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One of the most frustrating things about discussing the State with its apologists is the seeming reluctance, indeed, the outright hostility in some cases, to being free. The lengths gone to justify the actions of the State in many cases are downright astonishing, and can at times be simply befuddling.

However, there may be an explanation for why people resist liberty so vehemently while embracing government: the Stockholm Syndrome. For those who are not familiar with it, the Stockholm Syndrome is the name given to the identification hostages have with their captors as being benevolent and downright admirable. This usually takes a few days to set in, as after denying the hostages their liberty and threatening them with death, the captors turn around and begin to offer small liberties and luxuries in exchange for obedience. For example, a person who does not misbehave can be given better food than the other hostages, or allowed more comfortable shelter. By extending a carrot in exchange for servility, the captor begins to be seen as the bringer of freedom to the hostage, and looked up to as a child may look upon a parent.

So, what does the Stockholm Syndrome have to do with the State? First, the relationship between a State and its citizens is virtually identical to that of a hijacker and his hostages. A State denies its citizens basic rights and freedoms, and uses force to keep them under its thumb, just as a captor does with his victim. If you are good and live by the State’s laws, then you can enjoy whatever freedom it allows you to have without interference (note that what this amounts to is the State saying it will not take anymore of your freedom than it already has — for now anyway). This is analogous to a captor setting down the rules by which the hostages must live by while under his purview, and if they are good then “no one gets hurt.” Good behavior is rewarded, and as the hostages continue to have their needs provided by their captors, much as a State provides certain services to its citizens, they are seen less as the criminals they are and more like benevolent caretakers.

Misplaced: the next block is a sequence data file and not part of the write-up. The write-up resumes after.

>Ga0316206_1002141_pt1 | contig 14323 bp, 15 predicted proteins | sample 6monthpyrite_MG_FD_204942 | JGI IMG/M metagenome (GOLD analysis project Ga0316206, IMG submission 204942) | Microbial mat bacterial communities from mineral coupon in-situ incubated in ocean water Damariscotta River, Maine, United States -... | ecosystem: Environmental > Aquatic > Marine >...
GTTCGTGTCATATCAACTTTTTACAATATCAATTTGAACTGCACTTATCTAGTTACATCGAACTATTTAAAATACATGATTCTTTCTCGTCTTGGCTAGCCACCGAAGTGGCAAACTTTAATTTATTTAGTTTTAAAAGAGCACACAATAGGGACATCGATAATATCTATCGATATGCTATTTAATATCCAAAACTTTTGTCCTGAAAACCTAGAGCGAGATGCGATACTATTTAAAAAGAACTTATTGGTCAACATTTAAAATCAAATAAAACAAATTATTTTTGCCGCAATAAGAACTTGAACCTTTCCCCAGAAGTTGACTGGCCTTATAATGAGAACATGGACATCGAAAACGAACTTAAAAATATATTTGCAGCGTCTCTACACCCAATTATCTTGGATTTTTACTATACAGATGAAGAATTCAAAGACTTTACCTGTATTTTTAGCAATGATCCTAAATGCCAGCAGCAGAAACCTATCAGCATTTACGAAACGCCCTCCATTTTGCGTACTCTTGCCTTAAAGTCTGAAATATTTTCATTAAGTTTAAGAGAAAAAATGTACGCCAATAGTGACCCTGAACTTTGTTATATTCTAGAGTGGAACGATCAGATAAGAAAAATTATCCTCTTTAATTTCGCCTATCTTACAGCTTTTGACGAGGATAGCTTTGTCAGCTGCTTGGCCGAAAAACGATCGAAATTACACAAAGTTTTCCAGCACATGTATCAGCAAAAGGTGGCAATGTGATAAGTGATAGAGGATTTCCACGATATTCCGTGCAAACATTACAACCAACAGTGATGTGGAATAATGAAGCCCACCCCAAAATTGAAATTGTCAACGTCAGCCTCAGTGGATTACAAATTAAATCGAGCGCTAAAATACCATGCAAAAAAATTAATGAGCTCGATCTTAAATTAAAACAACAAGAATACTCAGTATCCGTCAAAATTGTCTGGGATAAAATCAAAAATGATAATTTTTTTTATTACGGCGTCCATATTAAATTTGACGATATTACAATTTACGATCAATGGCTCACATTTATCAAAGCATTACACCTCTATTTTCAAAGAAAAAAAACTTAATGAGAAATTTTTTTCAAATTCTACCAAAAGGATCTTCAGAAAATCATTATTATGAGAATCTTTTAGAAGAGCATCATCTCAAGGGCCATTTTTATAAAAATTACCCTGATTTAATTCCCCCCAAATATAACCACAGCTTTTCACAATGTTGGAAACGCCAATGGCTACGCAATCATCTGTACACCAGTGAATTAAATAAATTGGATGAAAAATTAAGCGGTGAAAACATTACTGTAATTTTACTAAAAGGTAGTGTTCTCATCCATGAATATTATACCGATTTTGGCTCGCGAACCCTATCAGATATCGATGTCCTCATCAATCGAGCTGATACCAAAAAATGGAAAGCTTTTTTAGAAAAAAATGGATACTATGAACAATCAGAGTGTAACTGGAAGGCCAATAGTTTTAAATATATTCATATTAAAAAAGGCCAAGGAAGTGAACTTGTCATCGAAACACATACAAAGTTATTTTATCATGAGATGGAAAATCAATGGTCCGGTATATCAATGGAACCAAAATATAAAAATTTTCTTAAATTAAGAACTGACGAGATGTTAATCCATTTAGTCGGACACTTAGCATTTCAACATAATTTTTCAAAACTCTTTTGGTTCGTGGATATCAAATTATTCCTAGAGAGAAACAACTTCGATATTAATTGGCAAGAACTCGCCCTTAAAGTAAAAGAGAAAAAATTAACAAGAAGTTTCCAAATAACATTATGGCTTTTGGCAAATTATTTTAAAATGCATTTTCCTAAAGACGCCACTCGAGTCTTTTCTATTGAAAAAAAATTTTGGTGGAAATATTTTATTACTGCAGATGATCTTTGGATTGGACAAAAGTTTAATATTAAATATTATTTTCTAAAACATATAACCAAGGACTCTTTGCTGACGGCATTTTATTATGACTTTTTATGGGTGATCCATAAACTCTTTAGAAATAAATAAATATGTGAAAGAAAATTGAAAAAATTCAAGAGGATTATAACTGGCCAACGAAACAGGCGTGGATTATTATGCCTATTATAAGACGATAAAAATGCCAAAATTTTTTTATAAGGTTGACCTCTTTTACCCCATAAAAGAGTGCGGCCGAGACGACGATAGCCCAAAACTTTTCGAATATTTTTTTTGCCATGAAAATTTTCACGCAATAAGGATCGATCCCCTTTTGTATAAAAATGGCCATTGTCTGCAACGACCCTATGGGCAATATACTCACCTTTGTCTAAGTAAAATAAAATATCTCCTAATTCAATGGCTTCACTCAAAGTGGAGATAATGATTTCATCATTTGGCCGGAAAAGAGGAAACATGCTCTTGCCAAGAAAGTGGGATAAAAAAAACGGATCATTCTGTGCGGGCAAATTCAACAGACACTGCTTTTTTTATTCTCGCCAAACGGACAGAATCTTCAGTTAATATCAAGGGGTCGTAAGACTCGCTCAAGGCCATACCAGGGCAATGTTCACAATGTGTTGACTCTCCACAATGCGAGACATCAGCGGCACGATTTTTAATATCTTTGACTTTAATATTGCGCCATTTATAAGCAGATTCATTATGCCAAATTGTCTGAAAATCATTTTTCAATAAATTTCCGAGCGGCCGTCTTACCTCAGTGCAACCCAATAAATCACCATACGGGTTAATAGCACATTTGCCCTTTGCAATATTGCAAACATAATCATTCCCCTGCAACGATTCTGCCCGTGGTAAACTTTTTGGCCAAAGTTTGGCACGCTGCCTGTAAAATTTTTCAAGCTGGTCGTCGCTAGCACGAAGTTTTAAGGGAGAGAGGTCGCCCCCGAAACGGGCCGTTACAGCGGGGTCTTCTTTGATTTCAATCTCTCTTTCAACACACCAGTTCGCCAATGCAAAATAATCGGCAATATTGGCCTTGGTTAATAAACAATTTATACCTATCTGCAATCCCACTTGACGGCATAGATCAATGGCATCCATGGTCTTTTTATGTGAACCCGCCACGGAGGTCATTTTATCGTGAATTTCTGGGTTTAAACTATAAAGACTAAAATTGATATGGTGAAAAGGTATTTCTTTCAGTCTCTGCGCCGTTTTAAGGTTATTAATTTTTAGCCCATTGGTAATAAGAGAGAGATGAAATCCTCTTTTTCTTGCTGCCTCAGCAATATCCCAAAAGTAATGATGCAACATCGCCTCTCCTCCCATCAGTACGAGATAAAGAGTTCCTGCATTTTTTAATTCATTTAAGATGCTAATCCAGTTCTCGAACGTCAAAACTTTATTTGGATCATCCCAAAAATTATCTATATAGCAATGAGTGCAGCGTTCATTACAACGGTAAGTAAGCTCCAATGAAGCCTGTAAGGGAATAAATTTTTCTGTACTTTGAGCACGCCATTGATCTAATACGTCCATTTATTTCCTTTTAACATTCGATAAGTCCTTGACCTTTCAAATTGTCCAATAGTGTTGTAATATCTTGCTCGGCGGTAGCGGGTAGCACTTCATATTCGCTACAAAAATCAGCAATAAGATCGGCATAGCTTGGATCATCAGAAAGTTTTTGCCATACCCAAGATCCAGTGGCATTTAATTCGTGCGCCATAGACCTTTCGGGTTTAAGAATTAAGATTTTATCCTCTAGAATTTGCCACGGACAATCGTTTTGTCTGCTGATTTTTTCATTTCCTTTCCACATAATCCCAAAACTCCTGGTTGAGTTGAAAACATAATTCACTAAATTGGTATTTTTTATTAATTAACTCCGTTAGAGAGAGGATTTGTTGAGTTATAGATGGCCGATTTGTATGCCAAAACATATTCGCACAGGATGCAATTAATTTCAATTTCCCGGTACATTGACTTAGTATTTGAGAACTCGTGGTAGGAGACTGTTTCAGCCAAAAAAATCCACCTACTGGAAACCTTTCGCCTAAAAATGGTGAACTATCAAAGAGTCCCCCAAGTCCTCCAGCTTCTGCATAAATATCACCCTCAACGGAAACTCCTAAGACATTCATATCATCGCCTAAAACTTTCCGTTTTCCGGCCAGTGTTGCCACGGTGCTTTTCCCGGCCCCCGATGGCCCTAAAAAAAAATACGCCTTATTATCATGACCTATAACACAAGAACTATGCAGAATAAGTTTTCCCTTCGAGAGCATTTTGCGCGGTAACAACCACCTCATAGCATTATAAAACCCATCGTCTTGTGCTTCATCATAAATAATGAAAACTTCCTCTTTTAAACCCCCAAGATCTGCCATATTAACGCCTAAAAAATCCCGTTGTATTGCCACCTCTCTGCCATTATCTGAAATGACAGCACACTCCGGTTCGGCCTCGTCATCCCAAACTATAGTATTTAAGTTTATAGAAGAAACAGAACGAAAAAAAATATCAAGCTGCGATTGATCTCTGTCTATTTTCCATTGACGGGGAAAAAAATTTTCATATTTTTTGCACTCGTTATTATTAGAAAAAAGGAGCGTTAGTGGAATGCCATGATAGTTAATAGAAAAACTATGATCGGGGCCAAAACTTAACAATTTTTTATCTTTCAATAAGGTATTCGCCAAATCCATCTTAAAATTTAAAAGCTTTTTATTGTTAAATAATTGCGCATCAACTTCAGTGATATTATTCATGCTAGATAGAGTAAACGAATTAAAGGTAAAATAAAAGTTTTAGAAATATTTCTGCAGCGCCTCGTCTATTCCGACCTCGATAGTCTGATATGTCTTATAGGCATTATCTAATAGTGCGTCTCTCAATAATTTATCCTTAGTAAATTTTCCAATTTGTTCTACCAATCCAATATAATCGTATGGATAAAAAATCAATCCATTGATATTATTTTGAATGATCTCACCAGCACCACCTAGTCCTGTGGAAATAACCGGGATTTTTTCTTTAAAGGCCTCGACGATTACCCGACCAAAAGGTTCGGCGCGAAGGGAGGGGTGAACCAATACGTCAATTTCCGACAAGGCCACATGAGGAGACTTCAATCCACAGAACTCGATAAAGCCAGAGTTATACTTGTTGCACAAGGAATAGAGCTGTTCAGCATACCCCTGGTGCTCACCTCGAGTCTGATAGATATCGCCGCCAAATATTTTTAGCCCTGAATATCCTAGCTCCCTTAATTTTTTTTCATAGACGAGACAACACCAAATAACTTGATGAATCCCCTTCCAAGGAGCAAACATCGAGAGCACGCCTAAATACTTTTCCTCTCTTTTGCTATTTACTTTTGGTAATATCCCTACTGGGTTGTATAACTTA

Also, the rationalizations hostages give are similar to the arguments for the necessity of State action. Without the State, we are told, there would be no [insert good or service here], and so the State is actually providing a positive benefit to society through its existence. Similarly, hostages say that those who held them against their will went out of their way to please and provide for them, and thus are not the evil people others see them as. As the State supposedly institutes law and order, and thus brings stability and protects life, hostages can see their overseers as giving and protecting their lives as well, simply because they do not take it from them.